We even have our share of the bad from the financial markets. Anybody with even the smallest amount of recruiting knowledge has little doubt that there is some insider trading going on. It might be club coaches screening calls and information or limiting access. Of course there are also plenty of advisors (sounds better than street agents) trying to influence and steer recruits one way or another because of their own agendas and interests. If you wouldn't trust them with your money, you sure don't want to trust them with your future. It's too bad that the fines and jail time handed out by the Securities and Exchange Commission are not equally applicable for the wannabes exploiting the trust of families and inserting themselves into the recruiting process of a teenage girl whom they have no interest or relationship with beyond basketball.
The greatest truth in both the financial and athletic arenas is that there are there are no guarantees. Even the best investments go bad and don't live up to their prospectus and expectations. From the basketball standpoint there are several things that can devalue a venture from the vantage point of both the athlete and the program. For the player coaching changes, injuries, college transition challenges, position shifts or simply overestimating your own potential often lead to diminished returns. For the programs injuries again come into play as well as the learning curve of the athlete, a poor assessment of potential, academic issues, homesickness and often the ego blow of no longer being "the one" can cap performance as well.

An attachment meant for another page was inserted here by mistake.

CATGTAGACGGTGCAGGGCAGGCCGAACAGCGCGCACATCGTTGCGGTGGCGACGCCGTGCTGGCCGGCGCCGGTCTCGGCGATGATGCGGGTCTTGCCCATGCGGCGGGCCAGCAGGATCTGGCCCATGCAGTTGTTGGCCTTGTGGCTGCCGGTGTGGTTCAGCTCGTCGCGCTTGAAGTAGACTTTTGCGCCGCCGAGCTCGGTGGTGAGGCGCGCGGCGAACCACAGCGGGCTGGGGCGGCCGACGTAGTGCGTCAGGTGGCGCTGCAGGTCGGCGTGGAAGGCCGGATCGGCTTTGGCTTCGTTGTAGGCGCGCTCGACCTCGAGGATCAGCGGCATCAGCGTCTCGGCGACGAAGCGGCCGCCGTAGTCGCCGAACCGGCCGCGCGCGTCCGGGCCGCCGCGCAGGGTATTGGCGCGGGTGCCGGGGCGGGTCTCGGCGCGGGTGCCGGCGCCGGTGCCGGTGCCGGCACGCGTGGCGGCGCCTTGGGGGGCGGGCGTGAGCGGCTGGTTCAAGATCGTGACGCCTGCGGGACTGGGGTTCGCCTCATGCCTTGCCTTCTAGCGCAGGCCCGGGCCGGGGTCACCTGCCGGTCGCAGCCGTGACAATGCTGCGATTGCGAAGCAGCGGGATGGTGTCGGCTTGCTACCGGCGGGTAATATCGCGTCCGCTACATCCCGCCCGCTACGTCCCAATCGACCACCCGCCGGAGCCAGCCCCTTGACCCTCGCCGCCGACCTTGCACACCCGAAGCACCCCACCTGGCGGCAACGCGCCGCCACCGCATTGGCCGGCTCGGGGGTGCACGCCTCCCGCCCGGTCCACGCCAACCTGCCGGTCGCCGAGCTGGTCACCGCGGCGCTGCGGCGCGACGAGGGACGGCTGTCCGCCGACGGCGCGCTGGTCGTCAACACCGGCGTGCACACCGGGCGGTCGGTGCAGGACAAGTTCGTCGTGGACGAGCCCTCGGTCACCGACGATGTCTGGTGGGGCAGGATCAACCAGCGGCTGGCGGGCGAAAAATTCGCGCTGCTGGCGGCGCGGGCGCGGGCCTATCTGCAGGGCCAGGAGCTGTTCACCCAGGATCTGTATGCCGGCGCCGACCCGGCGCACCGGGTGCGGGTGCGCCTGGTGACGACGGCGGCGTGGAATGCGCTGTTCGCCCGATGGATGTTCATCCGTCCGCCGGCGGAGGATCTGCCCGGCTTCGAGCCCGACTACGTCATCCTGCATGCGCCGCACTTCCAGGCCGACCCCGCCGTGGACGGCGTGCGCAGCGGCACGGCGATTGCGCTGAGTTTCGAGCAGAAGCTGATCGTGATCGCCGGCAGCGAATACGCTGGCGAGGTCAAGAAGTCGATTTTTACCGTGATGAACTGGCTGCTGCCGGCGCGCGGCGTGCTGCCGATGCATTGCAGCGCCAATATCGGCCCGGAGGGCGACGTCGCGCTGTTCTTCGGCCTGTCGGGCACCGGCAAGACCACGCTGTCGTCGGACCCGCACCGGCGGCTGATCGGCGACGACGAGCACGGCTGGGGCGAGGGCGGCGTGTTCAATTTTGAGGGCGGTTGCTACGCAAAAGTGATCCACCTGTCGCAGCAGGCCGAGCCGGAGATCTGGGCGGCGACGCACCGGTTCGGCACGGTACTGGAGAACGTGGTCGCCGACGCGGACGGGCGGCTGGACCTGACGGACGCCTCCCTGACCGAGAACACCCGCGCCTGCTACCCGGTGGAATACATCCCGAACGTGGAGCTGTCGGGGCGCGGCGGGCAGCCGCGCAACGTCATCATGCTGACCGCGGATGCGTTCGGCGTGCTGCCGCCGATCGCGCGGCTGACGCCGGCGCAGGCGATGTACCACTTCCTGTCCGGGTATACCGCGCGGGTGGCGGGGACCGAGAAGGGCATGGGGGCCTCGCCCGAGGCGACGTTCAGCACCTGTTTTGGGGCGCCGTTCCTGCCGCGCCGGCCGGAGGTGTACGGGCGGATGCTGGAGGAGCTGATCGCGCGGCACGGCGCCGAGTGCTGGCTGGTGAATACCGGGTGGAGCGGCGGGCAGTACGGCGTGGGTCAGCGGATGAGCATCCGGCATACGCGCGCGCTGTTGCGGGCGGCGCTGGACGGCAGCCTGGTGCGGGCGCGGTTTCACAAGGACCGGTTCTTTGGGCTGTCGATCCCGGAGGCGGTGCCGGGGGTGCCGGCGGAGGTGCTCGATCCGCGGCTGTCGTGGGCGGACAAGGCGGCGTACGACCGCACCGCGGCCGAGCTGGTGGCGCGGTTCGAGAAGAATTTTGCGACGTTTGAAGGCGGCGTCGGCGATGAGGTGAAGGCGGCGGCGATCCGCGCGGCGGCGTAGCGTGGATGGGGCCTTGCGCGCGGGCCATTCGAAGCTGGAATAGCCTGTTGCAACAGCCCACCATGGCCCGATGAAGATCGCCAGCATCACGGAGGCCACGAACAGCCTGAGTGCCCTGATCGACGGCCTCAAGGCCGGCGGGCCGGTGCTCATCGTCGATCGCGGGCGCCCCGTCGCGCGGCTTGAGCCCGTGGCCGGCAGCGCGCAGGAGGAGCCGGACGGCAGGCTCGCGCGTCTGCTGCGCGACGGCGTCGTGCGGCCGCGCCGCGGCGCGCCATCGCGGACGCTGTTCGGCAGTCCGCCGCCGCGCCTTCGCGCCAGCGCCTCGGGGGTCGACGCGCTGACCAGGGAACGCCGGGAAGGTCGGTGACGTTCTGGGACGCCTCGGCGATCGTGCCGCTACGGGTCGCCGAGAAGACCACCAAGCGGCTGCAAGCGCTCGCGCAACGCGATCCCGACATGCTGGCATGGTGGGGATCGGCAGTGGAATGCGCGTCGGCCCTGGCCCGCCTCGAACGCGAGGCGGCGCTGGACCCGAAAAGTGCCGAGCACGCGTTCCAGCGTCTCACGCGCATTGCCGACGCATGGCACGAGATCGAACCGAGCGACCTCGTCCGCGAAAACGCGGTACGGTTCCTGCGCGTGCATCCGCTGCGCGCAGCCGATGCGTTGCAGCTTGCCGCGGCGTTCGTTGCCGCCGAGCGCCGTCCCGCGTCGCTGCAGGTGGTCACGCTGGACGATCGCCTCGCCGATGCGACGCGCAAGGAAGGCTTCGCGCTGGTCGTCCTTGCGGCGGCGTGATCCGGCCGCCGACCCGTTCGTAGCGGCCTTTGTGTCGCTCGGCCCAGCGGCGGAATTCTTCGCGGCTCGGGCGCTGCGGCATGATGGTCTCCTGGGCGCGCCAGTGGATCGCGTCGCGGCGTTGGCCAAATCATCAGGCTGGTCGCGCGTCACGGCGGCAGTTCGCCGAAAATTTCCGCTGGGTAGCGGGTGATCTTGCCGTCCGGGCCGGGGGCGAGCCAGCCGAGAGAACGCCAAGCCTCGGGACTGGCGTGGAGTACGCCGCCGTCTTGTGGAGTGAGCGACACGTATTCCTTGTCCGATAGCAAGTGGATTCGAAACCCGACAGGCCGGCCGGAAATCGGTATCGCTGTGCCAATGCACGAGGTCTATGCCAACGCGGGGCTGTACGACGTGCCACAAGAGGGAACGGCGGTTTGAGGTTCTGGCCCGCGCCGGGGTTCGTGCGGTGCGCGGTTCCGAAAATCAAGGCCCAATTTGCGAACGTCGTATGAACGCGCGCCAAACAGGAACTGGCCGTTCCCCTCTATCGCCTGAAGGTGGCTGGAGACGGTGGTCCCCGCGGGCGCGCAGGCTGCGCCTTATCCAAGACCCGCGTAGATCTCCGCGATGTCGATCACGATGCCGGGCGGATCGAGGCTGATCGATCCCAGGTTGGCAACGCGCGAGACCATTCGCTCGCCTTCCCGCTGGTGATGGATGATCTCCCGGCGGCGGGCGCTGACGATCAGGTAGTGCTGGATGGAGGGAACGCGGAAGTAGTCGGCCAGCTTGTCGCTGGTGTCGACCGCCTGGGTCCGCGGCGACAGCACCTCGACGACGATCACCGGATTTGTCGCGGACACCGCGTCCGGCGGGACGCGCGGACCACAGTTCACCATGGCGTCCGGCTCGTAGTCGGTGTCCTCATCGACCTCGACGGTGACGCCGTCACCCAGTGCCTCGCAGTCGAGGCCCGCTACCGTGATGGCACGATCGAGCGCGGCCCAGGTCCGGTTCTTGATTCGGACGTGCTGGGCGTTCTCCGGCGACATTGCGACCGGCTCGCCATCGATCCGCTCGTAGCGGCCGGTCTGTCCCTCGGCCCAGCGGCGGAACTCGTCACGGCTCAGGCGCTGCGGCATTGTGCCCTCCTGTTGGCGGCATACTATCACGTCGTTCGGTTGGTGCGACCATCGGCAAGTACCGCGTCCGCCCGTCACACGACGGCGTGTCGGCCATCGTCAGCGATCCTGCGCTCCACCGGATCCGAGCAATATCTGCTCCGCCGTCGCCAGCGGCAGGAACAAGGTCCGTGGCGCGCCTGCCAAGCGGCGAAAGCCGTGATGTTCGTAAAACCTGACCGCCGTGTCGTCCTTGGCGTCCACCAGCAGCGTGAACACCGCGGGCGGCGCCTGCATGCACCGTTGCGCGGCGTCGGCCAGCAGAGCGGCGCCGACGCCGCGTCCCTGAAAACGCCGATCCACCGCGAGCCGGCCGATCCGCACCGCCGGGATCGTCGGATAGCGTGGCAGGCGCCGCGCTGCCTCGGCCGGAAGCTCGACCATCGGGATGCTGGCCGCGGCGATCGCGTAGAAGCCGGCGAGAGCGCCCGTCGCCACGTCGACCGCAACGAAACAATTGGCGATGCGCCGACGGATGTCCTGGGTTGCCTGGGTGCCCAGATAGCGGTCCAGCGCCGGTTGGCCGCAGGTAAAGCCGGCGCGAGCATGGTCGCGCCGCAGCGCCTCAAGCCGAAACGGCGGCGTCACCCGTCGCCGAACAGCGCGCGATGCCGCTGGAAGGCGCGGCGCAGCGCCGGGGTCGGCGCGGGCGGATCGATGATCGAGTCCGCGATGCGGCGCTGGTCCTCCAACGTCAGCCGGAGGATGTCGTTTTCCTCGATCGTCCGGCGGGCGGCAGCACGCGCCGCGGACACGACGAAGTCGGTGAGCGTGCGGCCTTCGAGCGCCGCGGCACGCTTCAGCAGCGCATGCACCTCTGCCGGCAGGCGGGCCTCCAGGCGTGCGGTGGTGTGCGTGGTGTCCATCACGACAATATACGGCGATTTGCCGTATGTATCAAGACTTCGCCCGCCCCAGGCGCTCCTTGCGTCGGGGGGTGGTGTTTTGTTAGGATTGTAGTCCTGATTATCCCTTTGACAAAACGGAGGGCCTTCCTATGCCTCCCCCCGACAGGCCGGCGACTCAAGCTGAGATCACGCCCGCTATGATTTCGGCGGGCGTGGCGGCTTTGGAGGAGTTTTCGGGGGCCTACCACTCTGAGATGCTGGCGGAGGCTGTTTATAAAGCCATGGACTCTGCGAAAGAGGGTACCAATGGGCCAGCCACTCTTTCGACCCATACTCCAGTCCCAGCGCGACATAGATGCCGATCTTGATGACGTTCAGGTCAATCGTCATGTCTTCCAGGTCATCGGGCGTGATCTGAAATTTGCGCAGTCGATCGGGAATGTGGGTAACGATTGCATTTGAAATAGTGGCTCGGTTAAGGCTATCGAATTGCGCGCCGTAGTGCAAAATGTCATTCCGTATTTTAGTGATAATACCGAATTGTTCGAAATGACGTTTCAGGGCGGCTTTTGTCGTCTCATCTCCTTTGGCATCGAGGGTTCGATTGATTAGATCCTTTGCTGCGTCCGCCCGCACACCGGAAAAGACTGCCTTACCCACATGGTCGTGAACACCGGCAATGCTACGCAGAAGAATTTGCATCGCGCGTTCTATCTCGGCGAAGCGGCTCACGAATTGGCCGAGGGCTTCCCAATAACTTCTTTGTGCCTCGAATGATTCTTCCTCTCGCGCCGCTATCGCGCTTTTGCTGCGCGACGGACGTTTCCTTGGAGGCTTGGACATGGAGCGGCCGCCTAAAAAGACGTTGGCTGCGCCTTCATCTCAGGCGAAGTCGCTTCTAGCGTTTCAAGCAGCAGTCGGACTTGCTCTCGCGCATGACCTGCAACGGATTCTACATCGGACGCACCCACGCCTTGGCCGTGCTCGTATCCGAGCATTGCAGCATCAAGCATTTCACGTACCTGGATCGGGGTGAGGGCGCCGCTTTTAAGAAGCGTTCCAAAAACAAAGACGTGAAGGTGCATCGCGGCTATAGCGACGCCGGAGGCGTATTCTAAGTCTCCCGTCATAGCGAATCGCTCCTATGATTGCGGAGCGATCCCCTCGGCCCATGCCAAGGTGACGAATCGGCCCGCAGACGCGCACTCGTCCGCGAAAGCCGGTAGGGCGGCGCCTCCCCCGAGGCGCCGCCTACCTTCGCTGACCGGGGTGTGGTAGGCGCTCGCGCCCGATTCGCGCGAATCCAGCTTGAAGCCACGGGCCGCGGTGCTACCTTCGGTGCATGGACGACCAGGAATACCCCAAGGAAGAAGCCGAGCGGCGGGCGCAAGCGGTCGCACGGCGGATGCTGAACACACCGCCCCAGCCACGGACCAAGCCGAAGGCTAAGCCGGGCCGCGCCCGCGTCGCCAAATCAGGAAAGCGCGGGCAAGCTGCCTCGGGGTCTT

College coaches indirectly have money on the line with every recruiting decision they make. While they can't just buy and sell every day as brokers do on the exchange, every recruit carries an impact on their long term success in the "market". It's no coincidence that both sides of the fence put a premium value on assets with the blue chip tag attached. Of course they're still going to hedge and diversify their investments, looking to minimize the ones that don't perform as hoped. Recruiting, just like finance, requires constant monitoring and carefully calculated decisions for consistent gains.
Athletes have even less opportunity to "trade" their assets since their career is more like a perishable commodity with a brief window of value. Lots of choices can provide a positive return, but that limited timeframe makes it imperative to find the best fit for stability and long-term returns throughout and after their playing days.
No matter what the perspective, stock broker or college coach, asset or athlete, every decision has long-term implications and requires smart, well researched decisions made without emotion or pressure other than that which you place on yourself. You have to put in your time and effort.
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Mark Lewis is the national recruiting coordinator for ESPN HoopGurlz. Twice ranked as one of the top 25 assistant coaches in the game by the Women's Basketball Coaches Association, he has more than 20 years of college coaching experience at Memphis State, Cincinnati, Arizona State, Western Kentucky and, most recently, Washington State. He can be reached at firstname.lastname@example.org.